38 (133) 2019
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Chairman Note

Chairman’s Note

By Antoni F. Reczek, OBE
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As I write, the UK is potentially four days away from what may be its biggest mistake since the Suez Crisis in 1956. I refer of course to Brexit.

I refer of course to Brexit. In theory, the UK parliament has this week a number of choices facing it, ranging from revoking Article 50; a second referendum; accepting the government’s proposed agreement or leaving the EU without agreement. It is chilling to reflect that despite the EU’s conditional extension of the leaving date to 12 April, the only legally binding regulation on the statute books is that the UK will leave the EU on the 29 March. There will be attempts to find consensus in Parliament around a process that will avoid a no-deal Brexit. However, it is still far from certain as to how matters will develop as a stubborn blocking minority still has a no-deal exit as its preferred solution. While Brexit in itself is a disaster for the UK, a no-deal Brexit will be catastrophic. It is hard to believe that the UK Government has spent two years since triggering Article 50 failing to negotiate an agreement that could achieve Parliamentary acceptance. This has caused a constitutional crisis with Parliament moving to take over the decision-making process from the executive.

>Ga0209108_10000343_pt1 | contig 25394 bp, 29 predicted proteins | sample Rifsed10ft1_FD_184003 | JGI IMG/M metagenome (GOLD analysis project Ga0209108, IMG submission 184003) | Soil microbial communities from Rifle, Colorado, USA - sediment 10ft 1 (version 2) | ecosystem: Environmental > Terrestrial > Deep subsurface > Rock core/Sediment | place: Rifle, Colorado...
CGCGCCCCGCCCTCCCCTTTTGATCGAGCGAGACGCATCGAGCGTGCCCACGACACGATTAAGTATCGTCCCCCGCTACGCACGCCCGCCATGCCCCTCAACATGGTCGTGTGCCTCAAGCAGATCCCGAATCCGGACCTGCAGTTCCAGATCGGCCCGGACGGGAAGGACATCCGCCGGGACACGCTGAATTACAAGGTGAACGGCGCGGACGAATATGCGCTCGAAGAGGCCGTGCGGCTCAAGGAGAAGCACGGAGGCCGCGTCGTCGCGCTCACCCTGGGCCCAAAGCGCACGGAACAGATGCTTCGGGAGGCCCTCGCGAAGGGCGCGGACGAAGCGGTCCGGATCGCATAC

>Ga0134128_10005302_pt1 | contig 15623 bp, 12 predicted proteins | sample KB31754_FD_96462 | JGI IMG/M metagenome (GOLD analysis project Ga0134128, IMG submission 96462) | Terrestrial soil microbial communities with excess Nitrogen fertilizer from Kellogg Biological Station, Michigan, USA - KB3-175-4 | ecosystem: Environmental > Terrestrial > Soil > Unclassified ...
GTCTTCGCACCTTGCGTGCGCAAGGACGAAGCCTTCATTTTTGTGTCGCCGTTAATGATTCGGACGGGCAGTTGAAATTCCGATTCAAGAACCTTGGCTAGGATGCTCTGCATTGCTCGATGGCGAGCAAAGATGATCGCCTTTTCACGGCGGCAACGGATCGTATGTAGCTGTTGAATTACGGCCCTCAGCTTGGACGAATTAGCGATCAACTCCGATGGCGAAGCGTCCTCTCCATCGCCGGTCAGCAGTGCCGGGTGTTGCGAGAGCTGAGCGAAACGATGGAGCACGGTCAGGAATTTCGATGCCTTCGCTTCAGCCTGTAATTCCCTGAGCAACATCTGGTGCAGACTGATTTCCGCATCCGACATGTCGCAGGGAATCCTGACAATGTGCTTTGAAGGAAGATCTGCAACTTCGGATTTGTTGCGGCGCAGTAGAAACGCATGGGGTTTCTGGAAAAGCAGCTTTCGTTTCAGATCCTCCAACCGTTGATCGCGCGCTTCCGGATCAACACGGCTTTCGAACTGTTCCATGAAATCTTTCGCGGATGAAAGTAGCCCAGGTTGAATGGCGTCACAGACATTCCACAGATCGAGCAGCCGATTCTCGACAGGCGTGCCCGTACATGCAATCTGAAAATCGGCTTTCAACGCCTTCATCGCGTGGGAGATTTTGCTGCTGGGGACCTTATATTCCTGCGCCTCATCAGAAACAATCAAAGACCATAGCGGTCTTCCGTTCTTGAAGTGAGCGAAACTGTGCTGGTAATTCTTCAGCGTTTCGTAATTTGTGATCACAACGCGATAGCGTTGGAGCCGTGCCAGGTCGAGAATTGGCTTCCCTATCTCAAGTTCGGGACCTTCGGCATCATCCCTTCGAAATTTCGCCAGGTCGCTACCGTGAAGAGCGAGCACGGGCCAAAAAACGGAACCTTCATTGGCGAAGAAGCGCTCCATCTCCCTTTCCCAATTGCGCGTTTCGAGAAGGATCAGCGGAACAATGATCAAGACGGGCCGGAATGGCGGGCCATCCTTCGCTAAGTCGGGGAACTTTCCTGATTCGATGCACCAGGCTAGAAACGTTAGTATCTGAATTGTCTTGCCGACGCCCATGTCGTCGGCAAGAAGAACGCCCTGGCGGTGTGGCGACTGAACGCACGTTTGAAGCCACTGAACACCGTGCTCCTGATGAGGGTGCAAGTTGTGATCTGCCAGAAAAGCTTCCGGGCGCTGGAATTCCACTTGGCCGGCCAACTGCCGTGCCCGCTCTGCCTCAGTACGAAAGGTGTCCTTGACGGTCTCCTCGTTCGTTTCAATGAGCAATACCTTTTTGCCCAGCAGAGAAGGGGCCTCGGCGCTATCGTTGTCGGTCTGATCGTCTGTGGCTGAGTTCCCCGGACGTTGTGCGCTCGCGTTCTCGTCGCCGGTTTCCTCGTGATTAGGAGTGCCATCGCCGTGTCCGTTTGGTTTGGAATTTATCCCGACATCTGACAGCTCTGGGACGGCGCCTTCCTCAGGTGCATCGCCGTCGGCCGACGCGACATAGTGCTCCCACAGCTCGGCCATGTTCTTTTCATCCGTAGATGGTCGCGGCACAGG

The cavalier disregard for truth, logic and accuracy demonstrated by many leaders of the Brexit referendum campaign is coming home to roost. Trillions of pounds of financial sector assets have been moved offshore as have tens of thousands of jobs. Uncertainty and strategic relocation have stalled both local and foreign investment and consumer spending has fallen. There is a wide consensus among economists that the UK economy is now around 2% smaller than it would have been without the Brexit decision.

Quo Vadis? On the basis that Brexit happens with the current agreement, we are faced with several years of negotiations on future arrangements. Hundreds of individual agreements need to be hammered out between the UK and EU, covering everything from civil aviation to academic cooperation, from security to mutual recognition of standards, from transport of radioactive materials needed for cancer treatment to protection of geographic designations (such as Scotch whisky).

The government’s deal precludes membership of the Customs Union or membership of the single market. The ambition of the PM is to negotiate a deal similar to the deal Canada negotiated with the EU in 2014 whereby 98% of all tariffs are eliminated. If this can be negotiated it will take several years; in the meantime, the economy suffers. Completely unrealistic plans to quickly replace EU trade (accounting for 44% of UK exports and 53% imports) with global bilateral agreements have so far failed miserably. Only three agreements have been signed – all with tiny island states. So far, only one of the 49 agreements described by the UK government as being crucial (Switzerland) is anywhere near completion.